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Creating Your Home Theater / Entertainment System

Clearly, there’s a revolution going on in how content is sold and enjoyed. The home entertainment theater is blossoming with not only access to DVDs and CDs and digital high definition television, but with equipment that brings increasing quality to the home leisure market.

  • Thirty-two percent of American households now have a home theater system, according to the Consumer Electronics Association.
  • Seventy percent have a stand-alone DVD player.
  • Americans will buy seven million digital television sets in 2004 compared with four million in 2003.

A home theater system consists of five basic components:

Video display

TVs with picture tubes; projectors; plasma or liquid crystal displays (which are "monitors," not TVs, because they don’t have built-in TV tuners) provide the screen upon which you watch your favorite content.

TVs can be analog, meaning they receive signals broadcast via TV stations and satellites, or digital, meaning they receive special digital signals. "High definition TV" is a subset of digital TV. "High definition" or "HD" refers to the resolution of the TV signal as measured in how many pixels it can display.

A/V system

The processing center of your home theater is typically a receiver which receives audio and video signals from content equipment such as your DVD or CD player. Your A/V system chooses which signal to send where. At the high end of the market, receivers are often broken down into separate components, such as a controller/decoder and power amplifier.

Video sources

DVD players, VCRs, or HDTV (high definition television) boxes that go on top of your TV.

Audio sources

For pure audio content, we turn to CD players or AM/FM radio tuners, but sound is a vital part of our A/V and video content, as well. Those sources are TV/Cable, DVDs, satellite, and services such as Tivo.


Surround sound requires at least 5 speakers. Stereo requires 2. Subwoofer speakers, which handle rumbling bass sounds can run another dimension to your soundscape.

The Personal Factor

But if you want to keep things simple, look at a "home theater in a box" system. When the amplifier (the A/V system), speakers and a subwoofer are all housed together in one box it’s your basic "home theater in a box," a booming segment of the market.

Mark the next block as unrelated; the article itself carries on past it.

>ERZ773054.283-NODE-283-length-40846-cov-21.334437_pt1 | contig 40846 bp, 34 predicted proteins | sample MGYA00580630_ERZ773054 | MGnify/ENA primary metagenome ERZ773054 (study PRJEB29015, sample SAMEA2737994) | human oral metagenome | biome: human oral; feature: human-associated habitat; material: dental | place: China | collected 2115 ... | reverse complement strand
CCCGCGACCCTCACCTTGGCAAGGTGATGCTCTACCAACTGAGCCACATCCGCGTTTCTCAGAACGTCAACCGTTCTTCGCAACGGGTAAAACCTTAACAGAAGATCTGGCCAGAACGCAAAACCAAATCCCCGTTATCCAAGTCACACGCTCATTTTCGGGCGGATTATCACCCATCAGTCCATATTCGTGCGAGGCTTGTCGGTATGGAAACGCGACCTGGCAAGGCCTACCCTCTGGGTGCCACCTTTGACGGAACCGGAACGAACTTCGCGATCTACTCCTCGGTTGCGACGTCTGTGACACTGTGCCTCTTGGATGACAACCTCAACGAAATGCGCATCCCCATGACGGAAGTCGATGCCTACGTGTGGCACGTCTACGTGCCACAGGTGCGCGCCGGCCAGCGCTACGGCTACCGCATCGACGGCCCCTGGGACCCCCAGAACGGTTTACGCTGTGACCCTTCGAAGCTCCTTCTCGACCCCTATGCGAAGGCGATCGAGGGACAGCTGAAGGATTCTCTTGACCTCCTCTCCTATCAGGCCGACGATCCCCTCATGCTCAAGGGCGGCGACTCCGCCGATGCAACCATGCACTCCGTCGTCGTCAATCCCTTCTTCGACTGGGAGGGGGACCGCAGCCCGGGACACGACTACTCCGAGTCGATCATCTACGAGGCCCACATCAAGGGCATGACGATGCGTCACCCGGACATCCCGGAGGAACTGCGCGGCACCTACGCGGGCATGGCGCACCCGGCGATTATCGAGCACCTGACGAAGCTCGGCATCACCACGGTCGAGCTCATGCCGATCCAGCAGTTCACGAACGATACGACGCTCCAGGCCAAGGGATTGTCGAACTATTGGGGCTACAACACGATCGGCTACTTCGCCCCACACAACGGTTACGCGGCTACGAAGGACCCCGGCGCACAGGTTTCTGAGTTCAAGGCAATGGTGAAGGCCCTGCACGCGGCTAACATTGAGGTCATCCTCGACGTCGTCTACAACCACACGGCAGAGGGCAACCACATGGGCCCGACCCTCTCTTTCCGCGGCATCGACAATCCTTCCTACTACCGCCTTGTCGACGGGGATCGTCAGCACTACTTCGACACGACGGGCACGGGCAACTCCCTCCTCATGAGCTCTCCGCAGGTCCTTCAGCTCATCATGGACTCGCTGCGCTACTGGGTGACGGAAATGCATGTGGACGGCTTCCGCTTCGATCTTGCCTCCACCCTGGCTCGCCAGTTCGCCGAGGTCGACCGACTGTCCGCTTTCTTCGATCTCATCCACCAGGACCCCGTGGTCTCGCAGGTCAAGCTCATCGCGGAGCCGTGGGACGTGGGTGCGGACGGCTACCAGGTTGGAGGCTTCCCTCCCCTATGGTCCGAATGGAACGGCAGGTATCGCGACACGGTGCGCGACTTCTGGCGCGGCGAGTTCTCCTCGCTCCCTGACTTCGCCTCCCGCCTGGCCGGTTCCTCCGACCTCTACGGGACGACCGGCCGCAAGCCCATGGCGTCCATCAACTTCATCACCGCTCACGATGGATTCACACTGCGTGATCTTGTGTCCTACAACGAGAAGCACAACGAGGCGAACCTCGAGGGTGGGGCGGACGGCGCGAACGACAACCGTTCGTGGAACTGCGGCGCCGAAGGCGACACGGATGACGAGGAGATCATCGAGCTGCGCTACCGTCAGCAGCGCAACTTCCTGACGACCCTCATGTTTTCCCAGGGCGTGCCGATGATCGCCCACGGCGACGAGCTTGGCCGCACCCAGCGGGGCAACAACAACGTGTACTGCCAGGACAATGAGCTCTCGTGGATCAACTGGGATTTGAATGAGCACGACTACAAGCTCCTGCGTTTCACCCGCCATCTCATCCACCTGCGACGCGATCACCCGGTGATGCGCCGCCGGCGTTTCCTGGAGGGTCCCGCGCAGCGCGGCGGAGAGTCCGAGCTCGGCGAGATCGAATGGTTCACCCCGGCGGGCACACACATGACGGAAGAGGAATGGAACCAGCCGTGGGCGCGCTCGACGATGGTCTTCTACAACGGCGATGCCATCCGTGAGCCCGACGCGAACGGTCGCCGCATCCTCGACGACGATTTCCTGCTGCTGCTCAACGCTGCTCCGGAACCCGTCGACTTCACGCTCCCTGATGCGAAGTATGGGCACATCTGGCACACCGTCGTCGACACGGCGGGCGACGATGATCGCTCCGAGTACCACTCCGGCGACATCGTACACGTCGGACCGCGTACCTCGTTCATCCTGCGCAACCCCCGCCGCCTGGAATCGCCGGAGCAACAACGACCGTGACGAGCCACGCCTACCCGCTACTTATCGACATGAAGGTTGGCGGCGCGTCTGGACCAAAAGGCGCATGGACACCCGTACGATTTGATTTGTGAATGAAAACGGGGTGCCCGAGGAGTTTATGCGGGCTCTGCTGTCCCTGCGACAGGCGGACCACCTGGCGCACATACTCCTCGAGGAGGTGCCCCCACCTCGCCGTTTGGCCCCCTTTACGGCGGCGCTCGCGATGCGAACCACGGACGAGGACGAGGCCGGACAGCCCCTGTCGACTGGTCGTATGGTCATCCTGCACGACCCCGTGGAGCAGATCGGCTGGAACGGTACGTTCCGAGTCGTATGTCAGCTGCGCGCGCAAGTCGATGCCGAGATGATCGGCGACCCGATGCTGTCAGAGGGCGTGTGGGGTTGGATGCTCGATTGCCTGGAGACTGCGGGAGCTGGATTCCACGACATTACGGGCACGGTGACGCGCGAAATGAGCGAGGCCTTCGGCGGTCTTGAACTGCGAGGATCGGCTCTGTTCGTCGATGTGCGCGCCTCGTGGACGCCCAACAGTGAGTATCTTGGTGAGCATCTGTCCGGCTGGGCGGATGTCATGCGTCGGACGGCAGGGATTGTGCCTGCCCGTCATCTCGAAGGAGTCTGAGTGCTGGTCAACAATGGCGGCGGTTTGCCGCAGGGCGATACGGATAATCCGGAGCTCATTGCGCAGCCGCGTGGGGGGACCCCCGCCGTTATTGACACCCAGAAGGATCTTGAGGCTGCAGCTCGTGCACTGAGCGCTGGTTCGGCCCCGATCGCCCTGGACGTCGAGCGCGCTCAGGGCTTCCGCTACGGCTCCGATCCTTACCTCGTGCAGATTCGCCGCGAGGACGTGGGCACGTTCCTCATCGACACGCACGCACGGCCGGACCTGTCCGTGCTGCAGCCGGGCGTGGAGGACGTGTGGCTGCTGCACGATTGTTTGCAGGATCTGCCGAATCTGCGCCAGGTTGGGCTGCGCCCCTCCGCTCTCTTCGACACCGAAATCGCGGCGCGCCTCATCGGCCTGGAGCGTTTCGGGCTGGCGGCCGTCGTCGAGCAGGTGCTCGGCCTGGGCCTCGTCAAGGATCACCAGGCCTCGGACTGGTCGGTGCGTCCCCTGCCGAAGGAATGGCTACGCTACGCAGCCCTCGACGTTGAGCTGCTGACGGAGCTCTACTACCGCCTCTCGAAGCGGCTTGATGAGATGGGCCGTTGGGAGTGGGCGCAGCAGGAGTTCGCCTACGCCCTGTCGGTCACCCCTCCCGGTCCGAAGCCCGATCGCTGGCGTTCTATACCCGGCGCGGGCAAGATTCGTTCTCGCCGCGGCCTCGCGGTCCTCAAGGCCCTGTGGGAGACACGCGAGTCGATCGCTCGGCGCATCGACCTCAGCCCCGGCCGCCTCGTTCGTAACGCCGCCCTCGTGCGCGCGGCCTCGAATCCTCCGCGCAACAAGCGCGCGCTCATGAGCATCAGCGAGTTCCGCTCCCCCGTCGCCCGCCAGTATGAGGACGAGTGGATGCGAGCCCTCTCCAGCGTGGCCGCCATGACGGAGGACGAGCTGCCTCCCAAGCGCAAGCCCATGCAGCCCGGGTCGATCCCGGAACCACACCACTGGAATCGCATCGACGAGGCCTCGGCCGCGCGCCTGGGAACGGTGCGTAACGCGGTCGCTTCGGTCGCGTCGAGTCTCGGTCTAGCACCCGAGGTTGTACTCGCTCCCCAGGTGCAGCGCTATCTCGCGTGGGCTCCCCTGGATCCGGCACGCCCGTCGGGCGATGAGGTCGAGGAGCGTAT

Most shoppers go into a store and buy all the pieces at once so the electronics all fit together. If you are electronically gifted, you will probably want to shop around to find optimum features for your particular location, viewing pleasure, and budget.

To create your plan, consider these purchae decisions:

  • Identify your personal viewing habits. Id you spend most of your time watching basic television stations, the new high definition equipment might be cost effective for you. But if you love movies or sports, you may be enthralled by the superior details and surround sound available in high definition digital systems.
  • Looka t the space where you'll arrange your home theater system...and your viewing audience. How many people do you want to accomodate? How much space will the system you have in mind take up along the wall and around the room? Room size affects the size of the speaker system you can handle. Accousitcs can be affected by hardwood floors vs. carpet. Be sure to ask about things like this when you are specing your system with your favorite retailer.
  • This is a major investment of money and your future leisure time, so take the time to read some specialty magazines, websites and even books to help you understand what a salesperson will ask you. You get better information if you already know something...and know what questions to ask.
  • Prioritize your key features. You probably can't have everything because differnt equipment mixes different features. You can also add to your system over time if you plan the system early so that upgrades will be feasible.
  • Price isn't always the best indicator of quality or best fit for your needs. Most people don't need a big system to provide the loudness and bass they want from a home theater in their small living room setting. Some systems are designed for large rooms...and they won't perform optimally in small spaces.
  • Remember that specialty retailers usually offer more service, more answers, more warranty service, and usually a higher quality selection of equipment. Sometimes it pays to shop for a dealer more than for price or equipment.

For more information

: Check out Danny Briere and Pat Hurley's suggestions in their book, Home Theater for Dummies.

Robert Harley, author of Home Theater for Everyone.

Digital Homes for Everyone


Stereophile Ultimate A/V magazine

Home Theater magazine

The Consumer Electronics Association

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